I have not once given the Arabs a pass for anything. In fact, I have explicitly said that I do not condone their actions in any way. Understanding where someone is coming from is one thing; giving credence to their responses is quite another. Yes, I agree there is a great deal to admire and learn from the West, which is why Hamas and Hezbollah are winning DEMOCRATICALLY. Ok, so let’s assume they’ve learned democracy, a system we seem to think is incredibly infallible. Now what? They are still electing islamofascists. I assume they have more to learn then, right? Or could it be that we are not teaching well, or the material is outdated?
    I’ll concede that I am focusing on the least attractive aspects of Western culture, but you have to admit that you are presenting a near-infallible and miraculous Israel, which is just as inaccurate.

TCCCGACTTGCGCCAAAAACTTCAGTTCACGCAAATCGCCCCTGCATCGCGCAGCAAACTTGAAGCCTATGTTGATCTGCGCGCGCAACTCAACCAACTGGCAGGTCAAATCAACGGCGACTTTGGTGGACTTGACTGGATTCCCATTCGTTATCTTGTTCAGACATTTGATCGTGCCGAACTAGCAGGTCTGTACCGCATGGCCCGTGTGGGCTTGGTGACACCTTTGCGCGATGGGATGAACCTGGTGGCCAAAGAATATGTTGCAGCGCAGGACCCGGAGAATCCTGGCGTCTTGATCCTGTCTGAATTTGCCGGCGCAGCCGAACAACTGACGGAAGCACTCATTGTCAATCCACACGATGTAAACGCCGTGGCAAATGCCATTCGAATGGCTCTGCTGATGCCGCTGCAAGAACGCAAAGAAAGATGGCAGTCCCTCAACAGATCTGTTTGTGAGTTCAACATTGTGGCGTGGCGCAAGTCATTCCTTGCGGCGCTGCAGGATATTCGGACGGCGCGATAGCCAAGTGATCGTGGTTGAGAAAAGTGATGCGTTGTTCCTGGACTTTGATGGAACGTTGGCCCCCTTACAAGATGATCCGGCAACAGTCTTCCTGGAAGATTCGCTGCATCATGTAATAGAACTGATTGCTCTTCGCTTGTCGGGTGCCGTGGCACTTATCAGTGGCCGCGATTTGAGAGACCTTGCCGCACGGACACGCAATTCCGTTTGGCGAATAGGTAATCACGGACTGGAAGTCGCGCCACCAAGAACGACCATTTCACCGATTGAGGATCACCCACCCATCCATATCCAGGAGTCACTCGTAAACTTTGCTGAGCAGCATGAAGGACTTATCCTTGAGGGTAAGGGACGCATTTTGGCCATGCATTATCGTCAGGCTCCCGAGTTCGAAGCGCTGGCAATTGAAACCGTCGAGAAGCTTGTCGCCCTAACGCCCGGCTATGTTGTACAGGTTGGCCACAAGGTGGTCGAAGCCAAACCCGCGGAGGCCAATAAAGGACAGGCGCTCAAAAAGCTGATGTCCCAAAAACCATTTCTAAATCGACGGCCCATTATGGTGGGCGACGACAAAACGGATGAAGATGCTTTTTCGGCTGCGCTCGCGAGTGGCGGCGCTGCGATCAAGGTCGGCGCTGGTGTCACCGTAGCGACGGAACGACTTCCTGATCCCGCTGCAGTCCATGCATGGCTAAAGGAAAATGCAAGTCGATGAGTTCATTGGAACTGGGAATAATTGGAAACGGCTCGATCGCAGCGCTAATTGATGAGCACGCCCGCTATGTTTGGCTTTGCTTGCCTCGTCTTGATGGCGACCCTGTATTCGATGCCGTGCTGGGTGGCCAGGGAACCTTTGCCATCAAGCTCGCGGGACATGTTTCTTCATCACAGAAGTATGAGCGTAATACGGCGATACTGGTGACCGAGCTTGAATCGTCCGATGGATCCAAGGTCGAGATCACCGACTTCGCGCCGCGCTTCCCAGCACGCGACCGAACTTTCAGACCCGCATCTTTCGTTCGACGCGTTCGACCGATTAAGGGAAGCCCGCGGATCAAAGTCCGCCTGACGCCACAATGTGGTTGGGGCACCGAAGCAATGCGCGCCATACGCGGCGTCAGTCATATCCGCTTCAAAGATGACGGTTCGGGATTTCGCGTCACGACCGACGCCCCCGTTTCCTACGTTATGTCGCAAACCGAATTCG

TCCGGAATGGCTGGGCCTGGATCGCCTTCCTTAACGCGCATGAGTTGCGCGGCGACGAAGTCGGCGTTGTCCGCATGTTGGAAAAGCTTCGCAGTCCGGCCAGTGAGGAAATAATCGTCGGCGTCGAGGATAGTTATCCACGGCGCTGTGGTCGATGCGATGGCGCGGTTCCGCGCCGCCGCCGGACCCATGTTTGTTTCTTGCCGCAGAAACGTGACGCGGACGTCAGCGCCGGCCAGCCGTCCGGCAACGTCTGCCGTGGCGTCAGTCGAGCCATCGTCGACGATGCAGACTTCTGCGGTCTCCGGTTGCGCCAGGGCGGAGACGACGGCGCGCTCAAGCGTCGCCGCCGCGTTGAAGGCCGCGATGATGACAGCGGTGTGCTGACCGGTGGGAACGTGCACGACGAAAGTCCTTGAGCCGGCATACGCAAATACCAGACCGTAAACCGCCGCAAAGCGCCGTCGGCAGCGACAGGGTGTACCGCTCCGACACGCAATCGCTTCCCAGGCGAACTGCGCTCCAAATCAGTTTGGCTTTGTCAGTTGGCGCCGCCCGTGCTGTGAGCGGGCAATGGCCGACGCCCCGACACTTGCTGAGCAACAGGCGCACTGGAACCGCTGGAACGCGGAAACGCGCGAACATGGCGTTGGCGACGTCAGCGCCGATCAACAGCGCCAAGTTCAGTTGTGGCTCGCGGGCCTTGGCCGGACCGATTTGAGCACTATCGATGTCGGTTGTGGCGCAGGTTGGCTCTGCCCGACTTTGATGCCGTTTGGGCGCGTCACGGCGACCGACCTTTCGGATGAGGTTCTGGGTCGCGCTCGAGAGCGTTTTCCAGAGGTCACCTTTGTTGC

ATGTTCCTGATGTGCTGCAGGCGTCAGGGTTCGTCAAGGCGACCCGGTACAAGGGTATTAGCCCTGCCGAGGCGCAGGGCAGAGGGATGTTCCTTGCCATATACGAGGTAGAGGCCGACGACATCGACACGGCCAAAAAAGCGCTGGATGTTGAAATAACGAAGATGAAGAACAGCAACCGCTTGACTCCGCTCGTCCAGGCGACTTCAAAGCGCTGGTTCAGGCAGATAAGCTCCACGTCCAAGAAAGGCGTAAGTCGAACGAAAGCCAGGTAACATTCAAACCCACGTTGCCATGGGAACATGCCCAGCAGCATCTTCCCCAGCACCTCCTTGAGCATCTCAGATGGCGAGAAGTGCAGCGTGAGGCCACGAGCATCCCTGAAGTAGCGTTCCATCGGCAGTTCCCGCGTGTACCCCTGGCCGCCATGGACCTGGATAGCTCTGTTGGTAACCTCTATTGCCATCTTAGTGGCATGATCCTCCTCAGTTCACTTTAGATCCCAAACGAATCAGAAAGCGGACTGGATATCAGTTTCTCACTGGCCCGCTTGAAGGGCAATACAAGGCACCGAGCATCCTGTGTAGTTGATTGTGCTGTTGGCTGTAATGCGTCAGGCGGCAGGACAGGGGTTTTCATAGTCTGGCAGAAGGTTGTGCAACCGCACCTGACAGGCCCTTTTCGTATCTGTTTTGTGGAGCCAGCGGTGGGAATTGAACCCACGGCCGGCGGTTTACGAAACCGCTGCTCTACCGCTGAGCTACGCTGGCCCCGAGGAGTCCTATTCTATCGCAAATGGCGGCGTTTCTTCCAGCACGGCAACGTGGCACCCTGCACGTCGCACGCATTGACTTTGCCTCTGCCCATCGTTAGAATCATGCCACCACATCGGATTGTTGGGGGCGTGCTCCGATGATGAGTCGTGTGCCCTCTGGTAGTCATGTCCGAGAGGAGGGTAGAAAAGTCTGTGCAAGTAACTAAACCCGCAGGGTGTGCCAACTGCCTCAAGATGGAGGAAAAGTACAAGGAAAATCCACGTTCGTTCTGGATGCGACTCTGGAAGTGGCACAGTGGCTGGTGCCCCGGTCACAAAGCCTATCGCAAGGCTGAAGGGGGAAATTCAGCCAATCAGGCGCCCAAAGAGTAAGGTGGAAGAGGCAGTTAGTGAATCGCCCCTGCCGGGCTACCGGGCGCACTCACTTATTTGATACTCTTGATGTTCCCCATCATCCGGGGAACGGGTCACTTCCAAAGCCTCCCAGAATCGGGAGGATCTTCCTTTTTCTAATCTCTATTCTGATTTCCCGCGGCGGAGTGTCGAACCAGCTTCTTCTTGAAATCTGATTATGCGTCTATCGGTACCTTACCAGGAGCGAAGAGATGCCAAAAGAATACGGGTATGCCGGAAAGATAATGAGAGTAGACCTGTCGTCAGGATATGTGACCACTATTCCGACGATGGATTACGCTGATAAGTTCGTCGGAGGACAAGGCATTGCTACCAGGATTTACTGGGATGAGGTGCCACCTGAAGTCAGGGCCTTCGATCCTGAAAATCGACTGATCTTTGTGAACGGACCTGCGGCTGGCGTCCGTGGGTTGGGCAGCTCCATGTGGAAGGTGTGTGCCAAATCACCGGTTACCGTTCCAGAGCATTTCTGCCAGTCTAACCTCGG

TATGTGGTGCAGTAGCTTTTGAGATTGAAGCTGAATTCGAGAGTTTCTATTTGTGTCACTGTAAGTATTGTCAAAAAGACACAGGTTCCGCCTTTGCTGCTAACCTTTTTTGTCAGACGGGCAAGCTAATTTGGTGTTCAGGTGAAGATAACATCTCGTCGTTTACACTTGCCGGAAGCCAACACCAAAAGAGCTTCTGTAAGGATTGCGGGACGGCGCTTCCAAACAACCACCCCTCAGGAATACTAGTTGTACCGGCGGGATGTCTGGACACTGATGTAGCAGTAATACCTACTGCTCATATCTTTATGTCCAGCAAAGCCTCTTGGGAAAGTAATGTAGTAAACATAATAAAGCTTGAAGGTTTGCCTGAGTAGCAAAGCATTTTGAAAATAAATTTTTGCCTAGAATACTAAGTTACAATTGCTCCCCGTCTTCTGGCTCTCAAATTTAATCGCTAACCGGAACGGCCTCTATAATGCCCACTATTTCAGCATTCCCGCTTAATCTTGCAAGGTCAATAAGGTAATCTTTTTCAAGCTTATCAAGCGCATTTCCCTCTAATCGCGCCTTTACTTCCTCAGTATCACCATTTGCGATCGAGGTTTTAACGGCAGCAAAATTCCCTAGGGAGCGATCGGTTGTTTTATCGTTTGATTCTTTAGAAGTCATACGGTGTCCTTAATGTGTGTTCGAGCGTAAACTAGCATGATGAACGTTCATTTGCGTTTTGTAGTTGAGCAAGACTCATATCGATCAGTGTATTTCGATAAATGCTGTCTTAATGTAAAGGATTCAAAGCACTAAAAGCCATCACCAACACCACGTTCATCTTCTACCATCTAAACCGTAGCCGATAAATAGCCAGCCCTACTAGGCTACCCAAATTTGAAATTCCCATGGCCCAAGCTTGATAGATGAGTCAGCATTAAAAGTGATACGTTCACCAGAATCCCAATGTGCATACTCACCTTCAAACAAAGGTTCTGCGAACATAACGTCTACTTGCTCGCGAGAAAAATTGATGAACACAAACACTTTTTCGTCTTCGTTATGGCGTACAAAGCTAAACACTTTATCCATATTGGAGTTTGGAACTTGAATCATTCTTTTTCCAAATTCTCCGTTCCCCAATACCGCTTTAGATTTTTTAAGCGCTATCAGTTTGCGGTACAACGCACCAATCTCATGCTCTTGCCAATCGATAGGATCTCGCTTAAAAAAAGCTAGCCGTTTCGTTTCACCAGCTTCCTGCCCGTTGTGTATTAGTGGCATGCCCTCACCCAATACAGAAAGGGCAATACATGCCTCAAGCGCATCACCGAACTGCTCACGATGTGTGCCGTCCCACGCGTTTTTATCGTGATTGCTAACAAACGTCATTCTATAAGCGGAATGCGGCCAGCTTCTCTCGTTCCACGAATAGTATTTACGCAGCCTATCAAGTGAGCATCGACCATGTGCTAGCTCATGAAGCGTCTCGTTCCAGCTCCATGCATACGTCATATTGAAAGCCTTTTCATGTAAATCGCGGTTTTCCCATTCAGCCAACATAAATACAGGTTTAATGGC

What I meant when I said the Arabs could learn from Israel is not that they imitate it, but that they learn lessons from it about the nature of freedom (of speech) and mutual respect (including of women).

    Why should they learn from Israel? Why not from the caliphates in the 10th and 11th century who showed remarkable freedoms for that age? Why not from Scandinavian countries? Why not Canada? I think everyone has a lot to learn from Canada, even Israel.

    Again, you can roll your eyes and say, “Israelis? Mutual respect? You must be kidding.” But that response itself, I think, shows how little you appreciate the enormous efforts at preserving freedom and mutual respect that make Israeli society – under pressures never before experienced by a civil society – possible. Just talk to a secular Jew – who may dislike the religious Jews a great deal — but nonetheless accepts the idea that they not serve in the army. He may want them to do national service, but he understands that their culture cannot survive the impact of army service, and, however disgruntled, accepts the importance of that culture’s survival. Israeli is astonishingly accepting of diversity.